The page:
Maps are usually created from a particular direction. The directionality of a map is known as its orientation. The popularity of online mapping such as Google Maps has conditioned many people to expect due north to always be towards the top of the map and south towards the bottom. Historically, maps have not always been oriented north. Different geographic and religious influences have changed over time how maps are oriented. Aesthetics, political interests, egotism, and navigation are some of the other reasons why cartographers over the ages have used different map orientations.
North Orientation Maps
Claudia Ptolemy (90-168 AD), a classical Greek cartographer was credited with creating the first known atlas. His collection of cartography in Geographia, was an early example of orienting maps towards the north. North orientation came back into favor during the Great Age of Exploration with the need for seafaring explorers to orient themselves with their compasses. The importance of orienting maps towards the north was a reflection of the importance of knowing where magnetic north was. Today, a north orientation is commonplace among many cartographers and almost all online mapping applications.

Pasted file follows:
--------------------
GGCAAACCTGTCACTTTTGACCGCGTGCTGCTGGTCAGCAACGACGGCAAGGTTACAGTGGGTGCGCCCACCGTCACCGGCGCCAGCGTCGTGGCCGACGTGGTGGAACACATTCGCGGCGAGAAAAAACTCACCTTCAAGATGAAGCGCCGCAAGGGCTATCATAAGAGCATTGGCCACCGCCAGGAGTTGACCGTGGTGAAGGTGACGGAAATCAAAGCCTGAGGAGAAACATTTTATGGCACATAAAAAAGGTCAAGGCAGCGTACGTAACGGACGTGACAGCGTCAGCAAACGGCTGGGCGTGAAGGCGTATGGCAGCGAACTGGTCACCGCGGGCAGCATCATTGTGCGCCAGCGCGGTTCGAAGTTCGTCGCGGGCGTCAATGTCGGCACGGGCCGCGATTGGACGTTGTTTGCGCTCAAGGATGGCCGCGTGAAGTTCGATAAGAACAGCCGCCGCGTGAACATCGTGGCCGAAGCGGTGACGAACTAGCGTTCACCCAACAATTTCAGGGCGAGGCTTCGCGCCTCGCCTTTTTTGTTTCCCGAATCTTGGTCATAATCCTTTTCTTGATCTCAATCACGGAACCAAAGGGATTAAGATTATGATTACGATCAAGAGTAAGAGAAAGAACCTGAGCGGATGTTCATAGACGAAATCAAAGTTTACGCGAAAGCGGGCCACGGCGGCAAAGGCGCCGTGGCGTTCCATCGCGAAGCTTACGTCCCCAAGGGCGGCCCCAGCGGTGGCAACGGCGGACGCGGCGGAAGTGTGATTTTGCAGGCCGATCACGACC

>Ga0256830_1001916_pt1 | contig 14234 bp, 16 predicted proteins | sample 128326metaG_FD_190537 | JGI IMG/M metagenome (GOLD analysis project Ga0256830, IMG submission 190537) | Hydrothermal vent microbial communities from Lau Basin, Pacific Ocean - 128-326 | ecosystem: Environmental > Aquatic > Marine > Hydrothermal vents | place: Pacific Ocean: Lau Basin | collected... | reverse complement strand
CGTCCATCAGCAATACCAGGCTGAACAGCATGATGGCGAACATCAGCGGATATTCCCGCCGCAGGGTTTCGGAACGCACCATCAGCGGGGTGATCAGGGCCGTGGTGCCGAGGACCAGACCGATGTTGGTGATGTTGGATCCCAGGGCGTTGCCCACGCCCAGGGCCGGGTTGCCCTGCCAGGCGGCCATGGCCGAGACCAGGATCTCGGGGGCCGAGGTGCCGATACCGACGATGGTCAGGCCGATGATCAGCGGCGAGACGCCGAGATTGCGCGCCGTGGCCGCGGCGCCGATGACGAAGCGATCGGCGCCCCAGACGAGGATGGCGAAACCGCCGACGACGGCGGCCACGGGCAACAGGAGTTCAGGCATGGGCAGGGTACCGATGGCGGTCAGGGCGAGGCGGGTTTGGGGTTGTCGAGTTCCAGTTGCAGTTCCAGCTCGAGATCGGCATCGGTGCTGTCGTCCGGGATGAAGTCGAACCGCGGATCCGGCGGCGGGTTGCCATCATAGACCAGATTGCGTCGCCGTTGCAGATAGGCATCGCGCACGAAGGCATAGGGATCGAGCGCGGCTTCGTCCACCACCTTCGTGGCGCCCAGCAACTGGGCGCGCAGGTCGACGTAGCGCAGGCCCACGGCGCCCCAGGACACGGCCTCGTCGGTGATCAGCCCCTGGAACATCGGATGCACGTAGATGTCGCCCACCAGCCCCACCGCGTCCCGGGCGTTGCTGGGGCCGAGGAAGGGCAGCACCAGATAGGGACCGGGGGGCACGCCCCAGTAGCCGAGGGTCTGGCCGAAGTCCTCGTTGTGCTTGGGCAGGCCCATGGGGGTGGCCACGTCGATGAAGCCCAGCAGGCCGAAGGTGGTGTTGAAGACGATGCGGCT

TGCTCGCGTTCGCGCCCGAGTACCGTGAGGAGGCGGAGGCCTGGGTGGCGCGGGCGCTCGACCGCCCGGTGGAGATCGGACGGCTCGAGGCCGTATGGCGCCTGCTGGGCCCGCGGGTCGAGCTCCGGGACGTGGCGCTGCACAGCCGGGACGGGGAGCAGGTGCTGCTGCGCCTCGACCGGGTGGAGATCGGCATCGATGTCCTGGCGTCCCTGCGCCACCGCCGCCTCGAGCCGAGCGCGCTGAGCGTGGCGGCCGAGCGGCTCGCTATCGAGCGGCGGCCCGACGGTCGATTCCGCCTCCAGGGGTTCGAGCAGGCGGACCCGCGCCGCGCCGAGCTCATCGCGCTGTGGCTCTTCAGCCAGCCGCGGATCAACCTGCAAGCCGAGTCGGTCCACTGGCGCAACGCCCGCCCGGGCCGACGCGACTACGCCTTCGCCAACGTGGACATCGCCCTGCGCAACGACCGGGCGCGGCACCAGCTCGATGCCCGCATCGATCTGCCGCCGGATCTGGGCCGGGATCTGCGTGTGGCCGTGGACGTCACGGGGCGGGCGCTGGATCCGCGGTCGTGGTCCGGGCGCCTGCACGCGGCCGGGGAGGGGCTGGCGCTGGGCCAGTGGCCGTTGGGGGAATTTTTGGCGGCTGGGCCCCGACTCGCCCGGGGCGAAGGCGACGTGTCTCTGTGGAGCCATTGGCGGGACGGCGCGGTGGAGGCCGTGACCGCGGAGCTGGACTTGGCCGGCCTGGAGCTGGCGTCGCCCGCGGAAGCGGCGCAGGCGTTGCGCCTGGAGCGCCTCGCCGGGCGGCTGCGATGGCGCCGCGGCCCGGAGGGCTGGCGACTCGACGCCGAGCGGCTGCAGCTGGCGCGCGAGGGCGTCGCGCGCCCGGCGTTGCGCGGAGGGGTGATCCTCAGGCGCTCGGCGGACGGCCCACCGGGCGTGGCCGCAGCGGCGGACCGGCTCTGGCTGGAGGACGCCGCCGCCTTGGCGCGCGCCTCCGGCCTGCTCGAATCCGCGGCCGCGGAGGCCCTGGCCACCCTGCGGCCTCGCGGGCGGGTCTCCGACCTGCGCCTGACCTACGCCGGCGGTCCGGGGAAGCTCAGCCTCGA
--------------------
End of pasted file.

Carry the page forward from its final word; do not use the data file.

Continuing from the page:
East Orientation Maps
During the medieval age religious doctrine influenced cartography. European cartographers oriented their maps towards the Holy Land since Jerusalem was the place of Christ’s death and resurrection. In fact, the world “orient” comes from the Latin word “oriens”, meaning East. Examples of maps with an east orientation are the Mappa Mundi (Medieval European world maps) such as the T-O map. The T-O maps was a symbolic representation of the world, with the O representing boundary of the world, encircled by the earth’s oceans. The T nested inside the O divided the world into the Northern Hemispheres’ three continents: Asia at the top, Europe to the left, and Africa to the right (the southern hemisphere was ignored as it was considered inhabitable at the time). The horizontal bar of the T represented the Mediterranean Sea and the vertical portion of the T the Nile and Don Rivers. Heavily influenced by Christianity, European cartographers in medieval times oriented the maps so that east was at the top where the sun rose and the Paradise was thought to lie.